Why War Marriages?

Many war marriages are hasty marriages. Many are made while men are on leave or furlough. Often the time of the marriage is determined by the approaching end of a short leave.

Military promptness and the speed-up of work in war plants tend to hasten marriage. Entrance into service is an abrupt change of status. Why not, some argue, make an abrupt change from single to married status? If war can change life overnight, why not make the change more complete by marrying? If the Army is going to snatch you away from civilian life, why-not strengthen your ties with that life by leaving a wife behind you? And for many a girl who watches the boys going away from the home town, the “dates” of the hectic hours before they go may seem the last chance for marriage.

Courtship, no matter how disguised, is competition. To the soldier marriage offers, among other advantages, a device to ward off the competition of rivals while he is away.

In war nothing is certain but uncertainty. Even an unwise marriage may give a feeling of certainty for a moment. Unconsciously it may seem to offer an escape from doubts and confusion.

Many war marriages come about through loneliness or fear of loneliness. A soldier returns to his home town on leave; his old friends are gone; many things have changed. Or a girl takes a job away from home and is separated from her family and friends. Both to the girl away from home and to the soldier on leave, marriage is an intimate relationship that seems to offer escape from loneliness. Absence makes the heart grow fonder—if there is nobody else. And there may be nobody else in time to prevent a marriage that might never have taken place under normal conditions.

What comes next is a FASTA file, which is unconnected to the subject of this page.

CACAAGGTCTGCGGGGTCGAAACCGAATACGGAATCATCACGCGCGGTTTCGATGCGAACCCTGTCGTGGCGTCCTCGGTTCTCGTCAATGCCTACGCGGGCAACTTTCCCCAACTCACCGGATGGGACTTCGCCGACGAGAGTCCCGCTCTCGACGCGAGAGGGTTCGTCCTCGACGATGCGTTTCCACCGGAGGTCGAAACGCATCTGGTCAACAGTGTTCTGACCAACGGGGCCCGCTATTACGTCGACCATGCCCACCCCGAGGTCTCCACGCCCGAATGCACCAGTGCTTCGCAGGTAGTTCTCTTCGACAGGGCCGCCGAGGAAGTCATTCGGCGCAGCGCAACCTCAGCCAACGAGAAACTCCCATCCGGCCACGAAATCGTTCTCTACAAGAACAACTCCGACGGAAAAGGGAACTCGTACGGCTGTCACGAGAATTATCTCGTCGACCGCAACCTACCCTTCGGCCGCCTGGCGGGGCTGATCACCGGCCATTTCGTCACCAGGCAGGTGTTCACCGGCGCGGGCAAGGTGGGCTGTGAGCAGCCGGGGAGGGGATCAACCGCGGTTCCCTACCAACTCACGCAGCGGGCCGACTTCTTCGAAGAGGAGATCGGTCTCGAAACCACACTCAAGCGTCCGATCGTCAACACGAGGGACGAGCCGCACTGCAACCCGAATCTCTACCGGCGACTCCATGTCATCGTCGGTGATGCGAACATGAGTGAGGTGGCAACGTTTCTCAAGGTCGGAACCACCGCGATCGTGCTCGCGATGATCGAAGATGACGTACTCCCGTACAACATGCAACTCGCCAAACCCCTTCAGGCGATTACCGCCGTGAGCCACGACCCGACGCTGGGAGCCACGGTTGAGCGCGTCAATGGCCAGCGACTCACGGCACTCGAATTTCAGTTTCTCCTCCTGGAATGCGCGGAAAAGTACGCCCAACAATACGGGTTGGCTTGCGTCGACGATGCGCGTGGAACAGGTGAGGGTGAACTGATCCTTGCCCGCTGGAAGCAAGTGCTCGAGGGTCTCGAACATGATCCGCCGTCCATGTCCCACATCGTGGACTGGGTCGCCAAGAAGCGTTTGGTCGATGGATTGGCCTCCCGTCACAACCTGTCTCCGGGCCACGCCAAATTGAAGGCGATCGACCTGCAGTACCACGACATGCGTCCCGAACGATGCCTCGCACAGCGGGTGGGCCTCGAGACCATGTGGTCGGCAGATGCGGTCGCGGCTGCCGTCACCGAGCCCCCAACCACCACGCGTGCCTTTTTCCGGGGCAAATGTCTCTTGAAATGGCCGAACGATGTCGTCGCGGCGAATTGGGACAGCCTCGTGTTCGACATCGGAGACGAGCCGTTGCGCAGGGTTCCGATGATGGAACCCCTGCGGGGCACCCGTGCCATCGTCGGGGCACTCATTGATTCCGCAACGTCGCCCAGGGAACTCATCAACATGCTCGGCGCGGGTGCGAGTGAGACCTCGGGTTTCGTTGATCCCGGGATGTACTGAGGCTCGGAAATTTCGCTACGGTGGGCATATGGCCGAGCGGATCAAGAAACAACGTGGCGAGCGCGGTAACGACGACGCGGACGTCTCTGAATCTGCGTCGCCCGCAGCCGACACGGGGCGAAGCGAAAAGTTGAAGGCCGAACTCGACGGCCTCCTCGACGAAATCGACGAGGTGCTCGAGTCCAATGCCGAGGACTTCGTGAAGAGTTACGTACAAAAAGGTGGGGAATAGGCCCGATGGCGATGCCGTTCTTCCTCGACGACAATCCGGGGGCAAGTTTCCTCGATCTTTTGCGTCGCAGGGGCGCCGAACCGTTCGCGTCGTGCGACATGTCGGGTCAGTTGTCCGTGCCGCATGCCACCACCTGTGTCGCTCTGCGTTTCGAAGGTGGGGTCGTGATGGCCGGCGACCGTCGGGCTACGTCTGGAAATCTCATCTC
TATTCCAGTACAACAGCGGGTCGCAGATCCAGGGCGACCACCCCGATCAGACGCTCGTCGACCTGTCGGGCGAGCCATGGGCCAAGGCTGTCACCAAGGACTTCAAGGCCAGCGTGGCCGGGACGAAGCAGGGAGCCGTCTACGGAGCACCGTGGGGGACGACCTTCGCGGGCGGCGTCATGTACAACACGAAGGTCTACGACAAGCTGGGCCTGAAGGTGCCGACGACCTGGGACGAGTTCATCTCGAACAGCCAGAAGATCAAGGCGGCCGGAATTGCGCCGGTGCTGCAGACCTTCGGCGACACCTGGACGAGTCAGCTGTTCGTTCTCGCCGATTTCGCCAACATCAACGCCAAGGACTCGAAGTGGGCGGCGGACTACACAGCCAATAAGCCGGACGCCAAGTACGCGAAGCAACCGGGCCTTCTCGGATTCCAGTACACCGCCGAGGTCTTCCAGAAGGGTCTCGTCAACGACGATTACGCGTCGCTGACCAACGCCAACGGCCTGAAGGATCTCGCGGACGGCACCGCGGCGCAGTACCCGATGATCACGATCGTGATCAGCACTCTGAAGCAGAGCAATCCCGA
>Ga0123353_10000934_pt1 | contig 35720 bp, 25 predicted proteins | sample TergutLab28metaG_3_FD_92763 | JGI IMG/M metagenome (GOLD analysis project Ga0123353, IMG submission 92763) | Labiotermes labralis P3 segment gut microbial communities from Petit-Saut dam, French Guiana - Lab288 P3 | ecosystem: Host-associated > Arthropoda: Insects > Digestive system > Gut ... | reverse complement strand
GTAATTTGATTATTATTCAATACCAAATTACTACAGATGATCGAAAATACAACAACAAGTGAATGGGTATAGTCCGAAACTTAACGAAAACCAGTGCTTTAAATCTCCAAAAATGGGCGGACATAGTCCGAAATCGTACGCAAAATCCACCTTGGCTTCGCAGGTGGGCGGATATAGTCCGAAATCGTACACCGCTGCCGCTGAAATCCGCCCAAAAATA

The man in service hears many appeals to consider his “loved ones.” The phrase is repeated in films, lectures, and pamphlets. Army life itself stimulates the thought. Does the soldier have a “loved one”? Marriage might mean a “Yes” to that question. Human beings have a way of wanting what they don’t have.

Plenty of other motives, noble or sordid, may be involved. To marry a soldier is, to many girls, a patriotic thing. A girl may feel herself-and she may in fact be-a source of ‘inspiration to her soldier husband. On the sordid side, the extreme in motives is illustrated by marriage for allotments or insurance. Cases are known of attempts to acquire income from more than one soldier at the same time.

War has indirectly provided a marriage incentive like that of boom times when employers practically stand in line and file applications for a prospective employee. Then the problem of an income sufficient for marriage does not seem quite so difficult as it was in normal times.

A marriage may actually take place after the war period and still be a “war marriage.” John and Jane, for example, may decide to postpone their marriage until after the war, but it has its roots in the war years.